The last grand final played at the SFS was the 1998 NRL Grand Final between Canterbury and Brisbane. In front of 40,857 fans, the Broncos ran out easy 38-12 winners to win their 4th premiership from four grand Final appearances.

Two standout State Of Origin matches in which Queensland triumphed over New South Wales with last-minute victories in 1994 and 1998, as well as Michael O'Connor's sideline conversion in driving rain for a NSW win in Game 2 of the 1991 series. Also of note was Queensland's backs to the wall win in Game 2 of the 1989. Despite losing Allan Langer to a broken leg, Mal Meninga with a fractured eye socket and Paul Vautin with an elbow injury in the first half, plus losing winger Michael Hancock to a shoulder injury in the second half, the Maroons triumphed 16-12 to wrap up the series. It was also found out after the game that Queensland's lock forward Bob Lindner had played most of the second half with a fractured ankle.[3]

The Sydney Football Stadium has been the venue of some of Australian sport's greatest matches and moments. The final of the 1993 World Youth Cup between Brazil and Ghana was also held at the SFS, Brazil winning 2-1. The 1994 FIFA World Cup qualifier between Australia and Argentina featuring Argentine association football legend Diego Maradona, finishing in a 1-1 draw with goals to Aurelio Vidmar for Australia and Abel Balbo for Argentina. Despite the grounds increase in capacity since 1993, this match retains the record sporting attendance at the SFS and many more were actually in attendance as the gates were thrown open close to kick-off as a safety measure.

It was used as the venue for the 2000 Summer Olympics Women's association football gold medal match between Norway and the United States. Norway defeated the USA 3-2 in front of 22,848 fans.[4]

In 2002, the naming rights were purchased by Aussie Home Loans in a 5-year + 5-year deal. Due to this, the stadium was renamed Aussie Stadium. On 7 July 2007 the stadium reverted to its original Sydney Football Stadium name after Aussie Home Loans and the SCG Trust mutually elected not to extend the naming rights deal.

In 2003, the SFS hosted several matches in the Rugby World Cup: (Ireland v Namibia), (Argentina v Romania), (Scotland v Fiji), (South Africa v Georgia), (Georgia v Uruguay; this match was notable for attracting a crowd of 28,576, despite the low profiles of both teams).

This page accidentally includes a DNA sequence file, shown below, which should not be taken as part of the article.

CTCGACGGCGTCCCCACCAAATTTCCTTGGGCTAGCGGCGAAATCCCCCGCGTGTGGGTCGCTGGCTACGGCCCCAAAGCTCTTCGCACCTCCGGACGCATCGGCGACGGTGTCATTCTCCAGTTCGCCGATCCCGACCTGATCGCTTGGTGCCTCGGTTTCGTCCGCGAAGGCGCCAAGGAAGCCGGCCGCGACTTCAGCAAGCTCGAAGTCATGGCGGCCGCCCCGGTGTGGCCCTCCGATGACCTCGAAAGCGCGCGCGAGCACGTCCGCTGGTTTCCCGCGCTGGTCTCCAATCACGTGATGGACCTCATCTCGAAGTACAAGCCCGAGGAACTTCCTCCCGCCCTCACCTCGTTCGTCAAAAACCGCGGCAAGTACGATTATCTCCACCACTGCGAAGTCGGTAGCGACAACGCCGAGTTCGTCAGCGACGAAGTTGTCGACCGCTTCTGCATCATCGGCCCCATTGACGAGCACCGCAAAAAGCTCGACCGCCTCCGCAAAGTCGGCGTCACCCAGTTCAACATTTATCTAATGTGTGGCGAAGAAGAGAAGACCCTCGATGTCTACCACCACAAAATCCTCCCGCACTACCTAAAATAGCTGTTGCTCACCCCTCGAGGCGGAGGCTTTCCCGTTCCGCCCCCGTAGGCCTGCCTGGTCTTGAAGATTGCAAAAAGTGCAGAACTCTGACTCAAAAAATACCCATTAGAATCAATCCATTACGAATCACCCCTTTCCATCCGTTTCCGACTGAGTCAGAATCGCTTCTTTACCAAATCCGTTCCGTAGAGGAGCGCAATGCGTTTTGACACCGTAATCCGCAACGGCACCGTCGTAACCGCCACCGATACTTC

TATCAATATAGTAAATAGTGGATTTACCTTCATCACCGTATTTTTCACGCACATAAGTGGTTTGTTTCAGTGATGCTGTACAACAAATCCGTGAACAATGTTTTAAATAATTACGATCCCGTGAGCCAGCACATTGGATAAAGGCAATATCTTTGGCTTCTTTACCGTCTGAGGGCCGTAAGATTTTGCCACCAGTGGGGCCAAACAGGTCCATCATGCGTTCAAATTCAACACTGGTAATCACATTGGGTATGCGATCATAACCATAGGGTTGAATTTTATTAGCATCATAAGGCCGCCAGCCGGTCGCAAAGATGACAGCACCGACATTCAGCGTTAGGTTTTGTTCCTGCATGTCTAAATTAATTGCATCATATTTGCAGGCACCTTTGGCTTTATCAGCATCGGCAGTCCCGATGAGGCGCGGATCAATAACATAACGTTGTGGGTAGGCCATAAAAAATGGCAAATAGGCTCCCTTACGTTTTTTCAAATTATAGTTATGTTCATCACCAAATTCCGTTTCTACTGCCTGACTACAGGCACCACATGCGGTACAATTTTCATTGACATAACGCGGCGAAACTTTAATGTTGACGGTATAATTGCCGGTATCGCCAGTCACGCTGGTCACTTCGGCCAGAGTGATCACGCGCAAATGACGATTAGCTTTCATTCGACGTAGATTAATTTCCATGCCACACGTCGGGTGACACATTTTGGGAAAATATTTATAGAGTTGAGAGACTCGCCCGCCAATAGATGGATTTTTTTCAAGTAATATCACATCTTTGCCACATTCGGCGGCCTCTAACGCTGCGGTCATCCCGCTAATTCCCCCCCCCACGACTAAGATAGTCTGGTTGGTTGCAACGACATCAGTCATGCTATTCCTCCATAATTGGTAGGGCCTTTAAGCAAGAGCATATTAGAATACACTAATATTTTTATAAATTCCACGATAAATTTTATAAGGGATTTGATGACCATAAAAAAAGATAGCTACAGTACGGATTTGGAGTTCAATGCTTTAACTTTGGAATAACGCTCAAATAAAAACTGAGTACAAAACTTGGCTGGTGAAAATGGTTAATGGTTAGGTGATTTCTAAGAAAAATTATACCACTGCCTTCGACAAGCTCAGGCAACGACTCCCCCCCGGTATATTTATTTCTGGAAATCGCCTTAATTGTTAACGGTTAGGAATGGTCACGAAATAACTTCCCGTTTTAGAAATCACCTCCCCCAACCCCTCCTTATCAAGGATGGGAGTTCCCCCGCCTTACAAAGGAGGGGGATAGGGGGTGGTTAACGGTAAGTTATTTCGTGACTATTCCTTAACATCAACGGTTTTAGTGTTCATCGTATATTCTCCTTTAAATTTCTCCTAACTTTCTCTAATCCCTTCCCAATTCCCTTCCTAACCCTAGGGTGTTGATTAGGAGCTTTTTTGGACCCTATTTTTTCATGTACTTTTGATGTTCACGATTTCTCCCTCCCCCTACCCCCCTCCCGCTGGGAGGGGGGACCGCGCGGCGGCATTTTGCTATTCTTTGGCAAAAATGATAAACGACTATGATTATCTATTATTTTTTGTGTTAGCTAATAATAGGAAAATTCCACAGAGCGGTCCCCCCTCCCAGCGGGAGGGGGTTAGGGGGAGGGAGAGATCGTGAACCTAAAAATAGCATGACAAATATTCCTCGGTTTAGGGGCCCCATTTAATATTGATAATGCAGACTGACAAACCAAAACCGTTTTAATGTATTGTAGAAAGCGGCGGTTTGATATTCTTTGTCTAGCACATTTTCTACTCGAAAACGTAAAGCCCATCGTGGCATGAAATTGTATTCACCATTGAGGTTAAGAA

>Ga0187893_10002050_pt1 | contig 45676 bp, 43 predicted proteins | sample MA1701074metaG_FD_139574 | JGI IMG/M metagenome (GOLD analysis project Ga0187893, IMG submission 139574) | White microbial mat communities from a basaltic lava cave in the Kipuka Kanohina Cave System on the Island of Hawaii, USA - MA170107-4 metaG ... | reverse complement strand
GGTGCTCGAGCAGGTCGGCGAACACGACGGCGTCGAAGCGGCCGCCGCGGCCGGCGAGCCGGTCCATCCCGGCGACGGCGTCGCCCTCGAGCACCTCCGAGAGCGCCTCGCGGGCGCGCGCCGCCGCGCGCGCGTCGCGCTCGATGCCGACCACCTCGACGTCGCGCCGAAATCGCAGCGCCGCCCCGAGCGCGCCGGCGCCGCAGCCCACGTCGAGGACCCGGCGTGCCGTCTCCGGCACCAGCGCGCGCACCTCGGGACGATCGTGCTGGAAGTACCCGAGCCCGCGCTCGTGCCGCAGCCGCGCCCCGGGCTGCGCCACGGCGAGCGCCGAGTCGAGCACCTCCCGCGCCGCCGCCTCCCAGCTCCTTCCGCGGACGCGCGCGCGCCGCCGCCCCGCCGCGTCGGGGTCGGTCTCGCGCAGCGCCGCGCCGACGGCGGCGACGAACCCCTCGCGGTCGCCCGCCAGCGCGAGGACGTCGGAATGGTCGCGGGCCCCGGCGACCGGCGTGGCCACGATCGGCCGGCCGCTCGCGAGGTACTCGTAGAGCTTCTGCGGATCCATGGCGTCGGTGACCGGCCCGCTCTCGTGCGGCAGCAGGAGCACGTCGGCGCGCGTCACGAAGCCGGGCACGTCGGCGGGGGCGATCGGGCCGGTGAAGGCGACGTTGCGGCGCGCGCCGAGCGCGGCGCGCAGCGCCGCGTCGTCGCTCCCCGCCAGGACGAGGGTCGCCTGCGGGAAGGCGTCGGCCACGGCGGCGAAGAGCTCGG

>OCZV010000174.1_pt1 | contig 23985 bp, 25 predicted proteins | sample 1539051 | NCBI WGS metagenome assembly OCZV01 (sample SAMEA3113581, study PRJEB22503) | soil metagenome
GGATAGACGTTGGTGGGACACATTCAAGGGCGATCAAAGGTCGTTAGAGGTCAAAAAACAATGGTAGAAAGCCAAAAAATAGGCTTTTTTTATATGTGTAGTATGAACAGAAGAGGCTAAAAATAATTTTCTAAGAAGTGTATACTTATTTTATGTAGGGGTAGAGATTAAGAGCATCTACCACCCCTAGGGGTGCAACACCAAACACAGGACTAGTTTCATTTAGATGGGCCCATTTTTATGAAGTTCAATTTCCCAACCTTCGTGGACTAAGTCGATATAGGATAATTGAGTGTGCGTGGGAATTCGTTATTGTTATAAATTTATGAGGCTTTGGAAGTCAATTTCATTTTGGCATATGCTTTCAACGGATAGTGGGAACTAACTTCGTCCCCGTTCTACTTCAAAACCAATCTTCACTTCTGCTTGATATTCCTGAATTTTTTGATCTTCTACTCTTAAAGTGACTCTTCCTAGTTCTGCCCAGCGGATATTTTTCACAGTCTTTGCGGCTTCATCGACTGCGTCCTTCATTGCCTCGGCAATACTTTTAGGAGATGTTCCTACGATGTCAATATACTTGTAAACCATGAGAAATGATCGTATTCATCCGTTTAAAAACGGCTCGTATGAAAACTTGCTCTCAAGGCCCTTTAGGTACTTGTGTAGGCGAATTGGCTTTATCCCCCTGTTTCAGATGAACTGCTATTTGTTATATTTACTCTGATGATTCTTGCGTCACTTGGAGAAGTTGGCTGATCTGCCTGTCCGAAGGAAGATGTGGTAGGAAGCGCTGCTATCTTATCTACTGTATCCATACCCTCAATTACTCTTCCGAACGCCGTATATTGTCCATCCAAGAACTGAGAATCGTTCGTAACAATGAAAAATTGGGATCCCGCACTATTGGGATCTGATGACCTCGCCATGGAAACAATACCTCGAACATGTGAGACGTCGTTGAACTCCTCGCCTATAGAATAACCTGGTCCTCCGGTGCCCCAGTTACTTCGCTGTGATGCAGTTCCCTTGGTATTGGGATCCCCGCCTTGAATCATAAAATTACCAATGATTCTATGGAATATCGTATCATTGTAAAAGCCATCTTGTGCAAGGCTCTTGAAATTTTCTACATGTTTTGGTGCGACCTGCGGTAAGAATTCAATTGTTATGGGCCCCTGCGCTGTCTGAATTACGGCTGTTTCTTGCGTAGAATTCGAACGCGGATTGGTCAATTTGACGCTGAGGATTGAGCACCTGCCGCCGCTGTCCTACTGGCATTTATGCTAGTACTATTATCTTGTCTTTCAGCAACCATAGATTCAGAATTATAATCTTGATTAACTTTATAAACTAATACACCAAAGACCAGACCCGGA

In 2007 the Sydney Roosters High Performance Centre and Administrative departments set up their headquarters at the Sydney Football Stadium.[5]

The 2008 Rugby League World Cup's opening ceremony and Group A match between Australia and New Zealand was played at the Stadium. The SFS also hosted one game from the knockout stage: the 2nd Semi-final between Australia and Fiji.

In 2012, Allianz Insurance secured the rights to the naming of the Sydney Football Stadium; the venue is now known as Allianz Stadium.[6]

In 2018, Allianz Stadium hosted one of three AFL pre-season mini competitions called AFLX.[7]

Development

In 2012 Sydney Cricket Ground Trust announced a master plan to redevelop Sydney Football Stadium, as well as Sydney Cricket Ground and the surrounding area, with a vision "for the SCG and Allianz Stadium is to create an exciting new concept for Sydney’s central sporting precinct - a revitalised, world-class, sports and recreation facility for NSW and Australia". The development of Sydney Football Stadium would have included a new fully covered roof and a new LED facade mesh for the stadium which would allow the exterior to change colours to suit the home team, similar to Munich's Allianz Arena. As well, development to the surrounding area would have included a new public plaza between the Sydney Cricket Ground and Sydney Football Stadium, new transport infrastructure, new underground car parks (4,100 cars) and development of the surrounding parkland. The scheduled start date for the project would have commenced after the completion of the Sydney Cricket Ground redevelopment, in January 2014. In early 2015, the video screens were replaced with large High Definition screens similar to the one at the Dally Messenger Stand at the SCG.

In September 2015, the New South Wales Government announced a proposal to replace the SFS with a new 50,000 to 55,000 seat venue.[8][9] The proposed new stadium was cancelled in April 2016, with the SFS to be refurbished instead.

March 8, 2019, the NSW government announced that the stadium will be demolished

Rebuilding

In 2017 the NSW Government announced that the Sydney Football Stadium along with Stadium Australia will be demolished and rebuilt at the cost of $2.3 billion.[10] The final event at the stadium was a Michael Bublé concert on 5 October 2018. Demolition began in early 2019.

Sporting events

Panorama of Sydney Football Stadium from the north-west corner before an A-League game between Sydney FC and Melbourne Victory, 14 Feb 2010

Concerts

Other events

  • 2005: the Edinburgh Military Tattoo - A Salute to Australia.
  • February 2007: the stadium was recently under renovation, during which the capacity was expanded to 45,500, and a second video screen was added. Renovations were completed in.* 24 February 2008: the SFS hosted the 2008 A-League Grand Final between Newcastle and the Central Coast Mariners.
  • March 2015: The two video screens were replaced with much larger screens.

Attendance records

RecordAttendanceDateResultEvent
Rugby league44,38022 September 2018 Sydney Roosters def. South Sydney 12–42018 NRL Finals Series
Rugby union44,08523 June 2018 Ireland def.  Australia 20–16Lansdowne Cup
Soccer43,96731 October 1993 Australia drew with  Argentina 1–11994 FIFA World Cup qualifier
As of 23 September 2018[15]

Grand finals

Since its opening in 1988, the Sydney Football Stadium hosted eleven NSWRL/ARL/NRL grand finals between 1988 and 1998, and has also hosted three A-League grand finals.